ABBA’s return invites listeners on a “Voyage”

Was the unexpected return of the band worth the 40 year wait?

A photo featuring the members of the band ABBA from 1974.

Wikimedia Commons

A photo featuring the members of the band ABBA from 1974.

Abby Tucker, Staff Writer

The Swedish band ABBA getting back together has been one of the most noteworthy reunions in recent decades. Somehow, one of the biggest pop groups ever, having achieved 48 hit singles and topping worldwide charts from 1974 to 1983, secretly reunited to create a new album.

Years ago, the group ABBA, known for heartbreak and sequin-studded pantsuits, were in the studio finishing the tragic ballad “The Day Before You Came.” Both couples in the group had finalized their divorces and it was thought to be goodbye. But it wasn’t.

Earlier in September, ABBA released the teaser tracks “Don’t Shut Me Down” and “I Still Have Faith In You.” As of November, the entire album is out.

There has never been a comeback story quite like this one; it’s a dream come true for many fans.

ABBA’s ninth and final studio album explores their first release of material in 40 years. Alongside this release, the Europop group will put on a high-tech stage show in May of 2022 featuring digital avatars of their younger selves.

 “Voyage” is a follow-up to the 1981 album “The Visitors,”  seemingly frozen in time. It may be surprising to hear that the songs are newly released. Despite its aged sound, the album is something your parents won’t have heard growing up.

Basically, ABBA picked up right from where they left off.

Aside from some dull cover art of the horizon, the album is polished with 9 well-crafted songs. ABBA has truly mastered the structure of verse, chorus, and bridge sections, piecing the album together harmonically.

The world’s appetite for the group is forever insatiable, as they’ve sold 400 million albums and their songs are streamed 16 million times per week. At least some of the 10 tracks on “Voyage” quench this desire.

ABBA’s final album begins with the song “I Still Have Faith in You,” which in truth, needed to be sung. The track stands as a reassuring message to listeners, declaring that ABBA is back.

A few songs in their new release, such as “Just a Notion,” are older songs, but in this album we get to hear them for the first time. The track revives an outtake from an older album, which follows the styles of the 50’s, complete with 50’s-style piano and a creeping bass line. It is definitely ABBA from the old days.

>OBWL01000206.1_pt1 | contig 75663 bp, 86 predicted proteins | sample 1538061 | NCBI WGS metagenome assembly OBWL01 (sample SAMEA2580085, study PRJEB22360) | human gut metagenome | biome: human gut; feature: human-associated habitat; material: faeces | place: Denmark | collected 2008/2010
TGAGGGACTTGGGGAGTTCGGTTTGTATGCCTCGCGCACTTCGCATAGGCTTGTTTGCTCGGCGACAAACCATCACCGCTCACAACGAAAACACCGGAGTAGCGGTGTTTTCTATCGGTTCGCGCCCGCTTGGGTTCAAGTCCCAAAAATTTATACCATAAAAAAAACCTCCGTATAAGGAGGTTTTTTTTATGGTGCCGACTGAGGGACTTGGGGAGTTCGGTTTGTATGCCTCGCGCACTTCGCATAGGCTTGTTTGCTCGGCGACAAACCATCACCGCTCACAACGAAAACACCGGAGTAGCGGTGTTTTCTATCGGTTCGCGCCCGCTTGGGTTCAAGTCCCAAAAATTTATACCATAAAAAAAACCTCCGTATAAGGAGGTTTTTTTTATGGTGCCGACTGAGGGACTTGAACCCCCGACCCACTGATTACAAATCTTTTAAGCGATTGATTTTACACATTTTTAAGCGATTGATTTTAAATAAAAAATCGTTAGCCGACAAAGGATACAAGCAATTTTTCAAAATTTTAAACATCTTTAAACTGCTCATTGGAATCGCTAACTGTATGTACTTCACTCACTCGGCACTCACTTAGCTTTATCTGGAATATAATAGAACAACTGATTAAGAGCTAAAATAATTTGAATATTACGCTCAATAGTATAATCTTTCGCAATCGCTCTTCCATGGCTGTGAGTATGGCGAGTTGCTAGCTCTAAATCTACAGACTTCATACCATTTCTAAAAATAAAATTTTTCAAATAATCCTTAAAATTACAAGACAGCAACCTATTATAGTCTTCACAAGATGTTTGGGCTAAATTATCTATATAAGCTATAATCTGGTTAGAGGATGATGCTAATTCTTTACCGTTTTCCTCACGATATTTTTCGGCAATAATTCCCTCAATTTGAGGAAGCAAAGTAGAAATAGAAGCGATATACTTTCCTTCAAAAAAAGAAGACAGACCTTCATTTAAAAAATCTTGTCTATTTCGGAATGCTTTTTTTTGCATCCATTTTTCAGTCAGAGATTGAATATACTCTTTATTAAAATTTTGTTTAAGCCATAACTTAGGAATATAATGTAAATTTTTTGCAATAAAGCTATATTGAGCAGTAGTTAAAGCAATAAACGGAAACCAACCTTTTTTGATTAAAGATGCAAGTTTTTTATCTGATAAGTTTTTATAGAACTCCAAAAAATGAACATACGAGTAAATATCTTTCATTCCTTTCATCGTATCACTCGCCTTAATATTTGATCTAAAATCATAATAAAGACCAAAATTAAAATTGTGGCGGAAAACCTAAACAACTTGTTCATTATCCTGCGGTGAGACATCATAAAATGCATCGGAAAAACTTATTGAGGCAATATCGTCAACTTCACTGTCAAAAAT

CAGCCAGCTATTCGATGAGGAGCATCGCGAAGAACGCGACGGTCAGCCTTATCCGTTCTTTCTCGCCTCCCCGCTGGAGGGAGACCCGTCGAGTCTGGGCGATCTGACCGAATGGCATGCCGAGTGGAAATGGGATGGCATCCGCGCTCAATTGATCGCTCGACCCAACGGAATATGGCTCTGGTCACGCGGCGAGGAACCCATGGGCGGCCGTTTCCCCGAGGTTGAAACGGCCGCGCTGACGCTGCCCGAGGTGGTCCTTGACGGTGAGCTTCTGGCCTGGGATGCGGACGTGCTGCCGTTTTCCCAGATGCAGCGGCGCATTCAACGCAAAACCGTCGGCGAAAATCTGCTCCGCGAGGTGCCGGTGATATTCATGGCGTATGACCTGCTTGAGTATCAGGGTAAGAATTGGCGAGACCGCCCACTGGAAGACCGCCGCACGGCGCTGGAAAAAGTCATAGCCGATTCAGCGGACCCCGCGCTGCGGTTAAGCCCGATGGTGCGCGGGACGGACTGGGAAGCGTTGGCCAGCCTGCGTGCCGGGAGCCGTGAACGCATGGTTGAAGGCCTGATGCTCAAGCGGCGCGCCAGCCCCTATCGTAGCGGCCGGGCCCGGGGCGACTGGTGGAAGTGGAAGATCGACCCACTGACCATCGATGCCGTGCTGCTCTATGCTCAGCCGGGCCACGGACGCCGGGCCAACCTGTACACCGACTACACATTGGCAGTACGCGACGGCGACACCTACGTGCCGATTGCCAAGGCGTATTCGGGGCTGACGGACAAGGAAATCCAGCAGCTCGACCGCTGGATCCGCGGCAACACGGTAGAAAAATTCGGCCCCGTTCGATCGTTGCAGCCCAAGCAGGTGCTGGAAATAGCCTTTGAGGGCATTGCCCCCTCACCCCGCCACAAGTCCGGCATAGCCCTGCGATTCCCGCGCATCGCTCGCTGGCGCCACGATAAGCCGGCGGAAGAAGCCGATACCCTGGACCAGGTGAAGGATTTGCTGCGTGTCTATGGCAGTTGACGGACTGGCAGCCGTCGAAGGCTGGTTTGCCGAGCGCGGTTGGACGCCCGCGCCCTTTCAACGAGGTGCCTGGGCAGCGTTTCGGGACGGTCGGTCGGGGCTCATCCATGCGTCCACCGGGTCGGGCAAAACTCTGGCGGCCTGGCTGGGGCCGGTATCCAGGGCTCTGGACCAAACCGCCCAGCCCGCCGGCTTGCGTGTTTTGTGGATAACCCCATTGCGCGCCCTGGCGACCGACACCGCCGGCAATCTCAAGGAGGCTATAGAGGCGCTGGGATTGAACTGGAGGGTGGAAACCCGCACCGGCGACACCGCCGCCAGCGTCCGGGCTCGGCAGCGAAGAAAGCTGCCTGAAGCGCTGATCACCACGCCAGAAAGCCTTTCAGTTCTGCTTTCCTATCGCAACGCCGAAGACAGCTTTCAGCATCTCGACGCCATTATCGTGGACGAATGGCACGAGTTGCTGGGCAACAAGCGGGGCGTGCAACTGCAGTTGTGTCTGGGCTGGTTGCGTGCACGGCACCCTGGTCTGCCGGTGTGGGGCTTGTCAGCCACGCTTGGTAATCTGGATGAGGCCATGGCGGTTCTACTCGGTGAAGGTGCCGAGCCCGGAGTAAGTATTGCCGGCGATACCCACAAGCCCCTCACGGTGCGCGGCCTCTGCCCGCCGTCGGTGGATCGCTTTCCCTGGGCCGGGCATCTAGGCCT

One of the best songs in the album, “Don’t Shut Me Down,” is a worthy throwback. Its silky grooves and melodies allow the song to burst into 70’s-flavored disco, incorporating lines such as, “I’m like a dream within a dream that’s been decoded.”

It’s a bit hard to reconcile with the slightly disappointing songs such as “Little Things” offer. The track is toward holiday cheer and distastefully cliche.

Another song that didn’t fulfill fan’s expectations was “I Can Be That Woman”, a weaker track of family drama that could have been redeemed with some pace and a decent tune. It’s regressive in its songwriting, as it pins blame on the singer rather than her abusive lover.

“Keep An Eye On Dan” is another catchy number with an ominous tune, but it doesn’t entirely fit with its simple lyrics.

The song “Bumblebee,” which is reminiscent of “Fernando” at the beginning, touches on global warming, vocalized in lines such as, “To think we could be trapped/Inside a world where all is changing/Too fast for bumblebees to adapt.”

ABBA’s weaknesses in this album become their strengths. Like any ABBA album, “Voyage” is a flawed little masterpiece. It has odd lyrics throughout with themes of life, love, and heartbreak. It’s a little more modern, but with the everlasting ABBA touch.

The album was recorded “trend-blind,” disregarding the fashions of the current music industry.

Their return gives listeners a sense of stability, continuing songs from old times. Even with the gap in their career, they have maintained the iconic ABBA sound, only maturing in their vocals.

The closing track, “Ode to Freedom,” is a quietly powerful piece that begs to be longer with a roaring crescendo, yet this song sums up the band exquisitely.

With the story telling, vocals, and production in this album, there is really something for everyone. Listeners can relive the ABBA experience. In all honesty, the album is underwhelming at its first listen. It takes time to take “Voyage” in and to enjoy what the new tracks have to offer. 

Nonetheless, the album is a happy ending to the band’s story.